Here's my sermon from this past Sunday, February 26th, on racial reconciliation. You can check out the audio on our website here.
Back in the 70s and 80s, before most of you were probably born, and certainly before I was in ministry, there was this thing called the “church growth” movement. Professors and pastors tried to imagine a large, expanding church and then reverse-engineer things so it would take place in real life. A key tenet of this movement was what’s called the “homogeneous unit principle.” Aubrey Sequeira, in an article critical of the movement, explains the principle this way.
“Churches grow fastest, church growth gurus say, when the gospel is propagated along existing social lines and networks and when people do not have to cross ethnic, cultural, or class barriers to become Christians.” (Aubrey Sequeira)
Translation: churches grow faster when everything is comfortable, when everyone looks alike. But here’s something I want us to consider together today: maybe the only goal isn’t to get big and to get big fast. And perhaps sameness is the exact opposite of what God wants for His Church. Maybe He calls us to something harder. Perhaps he beckons us to something better.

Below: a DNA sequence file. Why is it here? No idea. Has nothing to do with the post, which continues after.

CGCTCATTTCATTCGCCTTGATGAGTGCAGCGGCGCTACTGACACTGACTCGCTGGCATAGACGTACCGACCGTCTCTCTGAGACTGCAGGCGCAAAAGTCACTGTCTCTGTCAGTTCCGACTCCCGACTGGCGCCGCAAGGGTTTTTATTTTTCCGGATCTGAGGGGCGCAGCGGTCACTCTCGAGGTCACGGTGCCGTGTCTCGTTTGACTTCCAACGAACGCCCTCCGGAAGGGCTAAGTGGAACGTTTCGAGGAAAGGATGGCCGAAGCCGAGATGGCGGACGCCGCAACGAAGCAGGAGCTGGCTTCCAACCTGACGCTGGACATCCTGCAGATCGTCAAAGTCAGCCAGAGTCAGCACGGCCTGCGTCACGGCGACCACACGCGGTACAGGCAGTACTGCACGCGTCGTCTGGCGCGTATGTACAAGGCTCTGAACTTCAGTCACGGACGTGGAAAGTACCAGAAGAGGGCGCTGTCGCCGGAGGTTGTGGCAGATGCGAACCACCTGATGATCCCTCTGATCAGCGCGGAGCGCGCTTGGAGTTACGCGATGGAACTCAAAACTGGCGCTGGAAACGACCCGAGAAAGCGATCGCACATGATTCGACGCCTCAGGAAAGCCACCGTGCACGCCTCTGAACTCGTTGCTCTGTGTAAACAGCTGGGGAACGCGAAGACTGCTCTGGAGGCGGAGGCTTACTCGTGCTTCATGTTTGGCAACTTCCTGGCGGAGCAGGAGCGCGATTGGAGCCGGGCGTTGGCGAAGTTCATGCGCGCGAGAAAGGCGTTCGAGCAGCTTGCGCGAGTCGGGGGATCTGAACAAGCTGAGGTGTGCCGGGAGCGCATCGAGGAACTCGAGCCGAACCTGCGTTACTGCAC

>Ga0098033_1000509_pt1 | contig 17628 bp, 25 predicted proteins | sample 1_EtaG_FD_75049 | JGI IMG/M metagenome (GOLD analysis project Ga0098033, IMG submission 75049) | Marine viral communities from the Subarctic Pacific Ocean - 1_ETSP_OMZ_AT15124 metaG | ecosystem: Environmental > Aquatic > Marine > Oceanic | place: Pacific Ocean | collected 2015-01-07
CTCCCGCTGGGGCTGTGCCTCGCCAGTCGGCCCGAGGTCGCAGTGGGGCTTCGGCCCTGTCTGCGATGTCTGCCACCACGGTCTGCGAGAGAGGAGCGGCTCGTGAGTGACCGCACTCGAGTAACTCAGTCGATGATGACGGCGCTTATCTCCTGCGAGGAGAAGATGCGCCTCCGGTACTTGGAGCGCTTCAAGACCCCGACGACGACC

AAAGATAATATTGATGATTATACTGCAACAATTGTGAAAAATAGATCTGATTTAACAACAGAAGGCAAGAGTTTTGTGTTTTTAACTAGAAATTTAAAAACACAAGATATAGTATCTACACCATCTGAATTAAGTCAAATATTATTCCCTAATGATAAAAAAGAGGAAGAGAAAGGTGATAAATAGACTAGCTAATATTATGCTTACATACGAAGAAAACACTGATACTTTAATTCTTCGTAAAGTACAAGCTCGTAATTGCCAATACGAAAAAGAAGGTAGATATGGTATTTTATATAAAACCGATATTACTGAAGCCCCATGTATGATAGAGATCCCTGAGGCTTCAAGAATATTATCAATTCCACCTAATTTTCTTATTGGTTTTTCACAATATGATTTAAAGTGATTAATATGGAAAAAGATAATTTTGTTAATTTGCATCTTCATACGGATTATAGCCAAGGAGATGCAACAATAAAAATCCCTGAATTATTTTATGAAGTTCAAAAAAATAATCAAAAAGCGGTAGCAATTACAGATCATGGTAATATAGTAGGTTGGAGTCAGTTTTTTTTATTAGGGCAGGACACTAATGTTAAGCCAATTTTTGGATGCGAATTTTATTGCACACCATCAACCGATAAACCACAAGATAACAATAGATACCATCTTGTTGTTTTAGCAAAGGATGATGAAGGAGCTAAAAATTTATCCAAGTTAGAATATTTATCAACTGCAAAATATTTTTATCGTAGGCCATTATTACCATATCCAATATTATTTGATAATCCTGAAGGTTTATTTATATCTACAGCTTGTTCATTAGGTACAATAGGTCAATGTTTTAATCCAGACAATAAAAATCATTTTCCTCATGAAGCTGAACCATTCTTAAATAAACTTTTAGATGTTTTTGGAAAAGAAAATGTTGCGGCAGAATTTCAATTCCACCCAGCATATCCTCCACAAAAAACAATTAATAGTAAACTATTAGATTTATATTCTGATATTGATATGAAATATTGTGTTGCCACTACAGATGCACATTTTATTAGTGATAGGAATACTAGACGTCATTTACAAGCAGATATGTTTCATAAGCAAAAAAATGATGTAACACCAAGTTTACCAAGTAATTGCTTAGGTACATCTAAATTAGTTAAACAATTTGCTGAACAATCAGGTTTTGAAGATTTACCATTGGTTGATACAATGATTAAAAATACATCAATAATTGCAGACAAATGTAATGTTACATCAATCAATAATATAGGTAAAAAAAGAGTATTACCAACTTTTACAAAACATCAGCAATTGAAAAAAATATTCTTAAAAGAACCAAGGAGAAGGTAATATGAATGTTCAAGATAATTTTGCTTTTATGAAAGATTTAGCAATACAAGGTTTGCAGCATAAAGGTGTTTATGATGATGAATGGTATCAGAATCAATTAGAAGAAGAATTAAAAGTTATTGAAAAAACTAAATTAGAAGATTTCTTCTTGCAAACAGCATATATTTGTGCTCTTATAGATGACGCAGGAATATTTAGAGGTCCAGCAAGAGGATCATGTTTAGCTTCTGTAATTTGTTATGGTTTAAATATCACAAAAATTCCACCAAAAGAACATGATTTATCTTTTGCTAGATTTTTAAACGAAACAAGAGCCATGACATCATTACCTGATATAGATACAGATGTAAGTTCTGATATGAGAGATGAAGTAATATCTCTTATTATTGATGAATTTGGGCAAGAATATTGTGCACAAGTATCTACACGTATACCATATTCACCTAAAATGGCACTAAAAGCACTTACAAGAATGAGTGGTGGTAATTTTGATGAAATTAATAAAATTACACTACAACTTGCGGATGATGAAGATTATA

Today, we’ll take a brief step outside our series through Jonah and look at the book of Revelation. I want to pause today and talk about our vision for racial reconciliation here at Karis Church. And we get that vision from the final pages of Scripture - here in this Revelation to John. Now, we can’t get into all the complexities and mysteries of this book today. There is so much even in this passage that we won’t have time to explain. What I want to do this morning with you is simple. Let’s take a look at this glorious vision together. Let’s think for awhile about our future as God’s people. Let’s talk about how we can see more of it here and now.
Take your favorite book or maybe your favorite movie. Think about that last chapter, that last scene. When the princess rides off with the prince. When the victorious player is carried off by his teammates.
Your heart is moved by glory. Your cheeks are wet with tears. We have such a scene in our passage today. But it far exceeds the glory of any earthly tale. We turn to the final page - we get a glimpse of the last scene - of the story of stories here in Revelation 7. Or, really, it’s the first gaze at a glory that will go on forever and forever. Take it all in with me right now.
The Final, Beginning Scene
First, we see a reconciled, diverse people. This is no homogeneous group, right? Verse 9:
Rev. 7:9 After this I looked, and behold, a great multitude that no one could number, from every nation, from all tribes and peoples and languages, standing before the throne and before the Lamb,
This is a massive multitude. The church has exploded. But it’s remarkably diverse. Every people group on earth is represented. That’s what we’ll see and experience if we’re in Christ.